The bulky cut of this jacket doesn't lend itself to layering. Under multiple layers, the bunching up of the fabric on the sleeves is noticeable and annoying. Under a hardshell or an appropriately sized wind layer our testers weren't bothered as much, just make sure your shell is big enough to accommodate this hefty fleece. Those looking for a sleek mid layer that will fit comfortably under a shell and a belay parka will be better suited by the Black Diamond CoEfficient Hoody or the Patagonia R1 Hoody.
This fleece won't keep you dry in a rainstorm, but it did resist being penetrated by precipitation better than some of its more breathable competitors like The North Face Fuseform Progressor and the Mountain Hardwear Monkey Man Grid II. Light drizzle beads up on this fleece, but heavier rain will soak through. It did not perform as well against the elements as the thick, DWR treated The North Face Denali 2. Without thin gridded areas for breathability, the Columbia Steens does a nice keeping out the breeze, again, much better than the more breathable models, but it is a fleece, and its design is geared towards insulation, not wind resistance.
Tipping the scales at 16.1oz, this fleece is light and packable, much more so than the 24.7oz The North Face Denali 2. The Mountain Hardwear Monkey Man Grid II is 2 ounces lighter but feels warmer than the Steens Mountain 2.0 because it is constructed with a loftier, more thermally efficient fleece material. Lightweight models in our review include the Patagonia R1, Black Diamond CoEfficient Hoody, and the Marmot Reactor.
The bulky look of the sleeves and shoulders on this jacket didn't earn it very many style points in the minds of our testers, but they're primarily scrawny climber types. If you've got broader shoulders and long arms, you're likely to make this fleece look a lot better than we did. It looks completely at home next to the campfire as it does around town or out at the bar. If style is high on your list, we'd recommend the Patagonia Better Sweater or the The North Face FuseForm Progressor Hoodie; if performance and style take the cake, consider the Arc'teryx Fortrez.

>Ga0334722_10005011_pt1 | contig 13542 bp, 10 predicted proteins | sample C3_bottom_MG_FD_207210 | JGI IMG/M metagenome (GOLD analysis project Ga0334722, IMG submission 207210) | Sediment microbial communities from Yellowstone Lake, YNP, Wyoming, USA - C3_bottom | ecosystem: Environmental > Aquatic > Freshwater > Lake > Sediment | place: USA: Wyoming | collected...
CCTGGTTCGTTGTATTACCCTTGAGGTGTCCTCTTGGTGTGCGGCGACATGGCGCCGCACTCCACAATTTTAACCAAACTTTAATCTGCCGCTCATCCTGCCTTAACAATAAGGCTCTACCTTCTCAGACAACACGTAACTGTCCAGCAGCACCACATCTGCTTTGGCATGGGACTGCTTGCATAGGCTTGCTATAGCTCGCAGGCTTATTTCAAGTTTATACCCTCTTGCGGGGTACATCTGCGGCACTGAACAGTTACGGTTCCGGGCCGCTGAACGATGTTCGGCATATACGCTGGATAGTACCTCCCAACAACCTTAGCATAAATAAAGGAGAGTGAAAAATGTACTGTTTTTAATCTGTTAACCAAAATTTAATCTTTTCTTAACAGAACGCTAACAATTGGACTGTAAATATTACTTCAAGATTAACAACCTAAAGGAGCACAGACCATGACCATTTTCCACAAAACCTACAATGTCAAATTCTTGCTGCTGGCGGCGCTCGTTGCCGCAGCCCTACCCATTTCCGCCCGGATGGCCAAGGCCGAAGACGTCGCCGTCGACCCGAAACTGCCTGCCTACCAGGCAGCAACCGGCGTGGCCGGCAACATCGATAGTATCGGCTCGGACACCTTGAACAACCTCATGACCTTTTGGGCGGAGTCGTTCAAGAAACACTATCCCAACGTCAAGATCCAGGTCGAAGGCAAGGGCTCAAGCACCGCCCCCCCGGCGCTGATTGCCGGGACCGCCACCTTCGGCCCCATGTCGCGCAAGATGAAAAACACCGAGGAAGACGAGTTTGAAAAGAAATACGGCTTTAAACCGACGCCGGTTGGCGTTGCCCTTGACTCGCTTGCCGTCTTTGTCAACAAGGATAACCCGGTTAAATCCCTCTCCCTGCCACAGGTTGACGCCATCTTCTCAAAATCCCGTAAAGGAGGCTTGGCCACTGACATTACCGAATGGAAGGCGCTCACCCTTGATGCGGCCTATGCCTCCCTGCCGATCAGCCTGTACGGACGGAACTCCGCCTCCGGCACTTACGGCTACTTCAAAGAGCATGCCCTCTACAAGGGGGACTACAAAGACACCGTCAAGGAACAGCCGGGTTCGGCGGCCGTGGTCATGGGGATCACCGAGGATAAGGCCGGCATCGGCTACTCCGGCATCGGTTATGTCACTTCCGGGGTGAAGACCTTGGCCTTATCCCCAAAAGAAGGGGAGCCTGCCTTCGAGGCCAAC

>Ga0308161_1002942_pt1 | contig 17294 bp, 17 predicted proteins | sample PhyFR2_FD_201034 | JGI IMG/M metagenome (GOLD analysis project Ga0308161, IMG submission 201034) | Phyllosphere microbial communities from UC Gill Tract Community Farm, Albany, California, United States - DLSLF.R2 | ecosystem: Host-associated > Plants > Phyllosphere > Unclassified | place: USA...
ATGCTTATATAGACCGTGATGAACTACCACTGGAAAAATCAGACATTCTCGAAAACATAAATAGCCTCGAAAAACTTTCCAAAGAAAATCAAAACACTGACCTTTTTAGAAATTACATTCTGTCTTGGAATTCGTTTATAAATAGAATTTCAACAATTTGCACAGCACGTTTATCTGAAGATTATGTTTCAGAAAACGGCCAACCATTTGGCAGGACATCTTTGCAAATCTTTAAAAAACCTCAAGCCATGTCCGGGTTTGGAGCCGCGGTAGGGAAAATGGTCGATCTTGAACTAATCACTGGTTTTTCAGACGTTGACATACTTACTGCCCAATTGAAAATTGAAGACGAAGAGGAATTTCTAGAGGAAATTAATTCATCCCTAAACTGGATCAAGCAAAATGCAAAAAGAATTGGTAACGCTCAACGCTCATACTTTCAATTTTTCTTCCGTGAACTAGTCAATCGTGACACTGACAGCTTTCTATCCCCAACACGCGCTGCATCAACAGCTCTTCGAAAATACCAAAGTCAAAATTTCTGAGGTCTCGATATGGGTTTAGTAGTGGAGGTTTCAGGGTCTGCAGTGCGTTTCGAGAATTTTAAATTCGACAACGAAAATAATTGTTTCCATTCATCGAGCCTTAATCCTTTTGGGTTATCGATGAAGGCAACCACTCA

This jacket doesn't layer or breathe as well sleeker, more technical options like Arc'teryx Fortrez Hoody or the Patagonia R3 Hoody. However, its insulating properties and casual styling make it a fine choice for day hikes, fishing trips, car camping, or staying warm while working in the yard on a crisp fall day.
For $60, you can pick up this fleece for the same price as a fancy dinner, which we think is awesome, considering that this fleece will keep you warm. It doesn't score as well as the Best Buy Award winning Marmot Reactor which we wouldn't hesitate to bring on a ski tour in the backcountry or our next alpine mission, but if you're just looking for something to keep you warm in the front country on the cheap, look no further.
If staying warm and saving money are your primary concerns, then the Columbia Steens Mountain 2.0 will deliver. Though not a weather resistant or warm as The North Face Denali 2, you can get the Steens for around one-fifth of the price. We don't recommend it for backpacking, ski touring, or climbing because it isn't breathable, and the bulky cut makes it difficult to wear underneath multiple layers.
— Matt Bento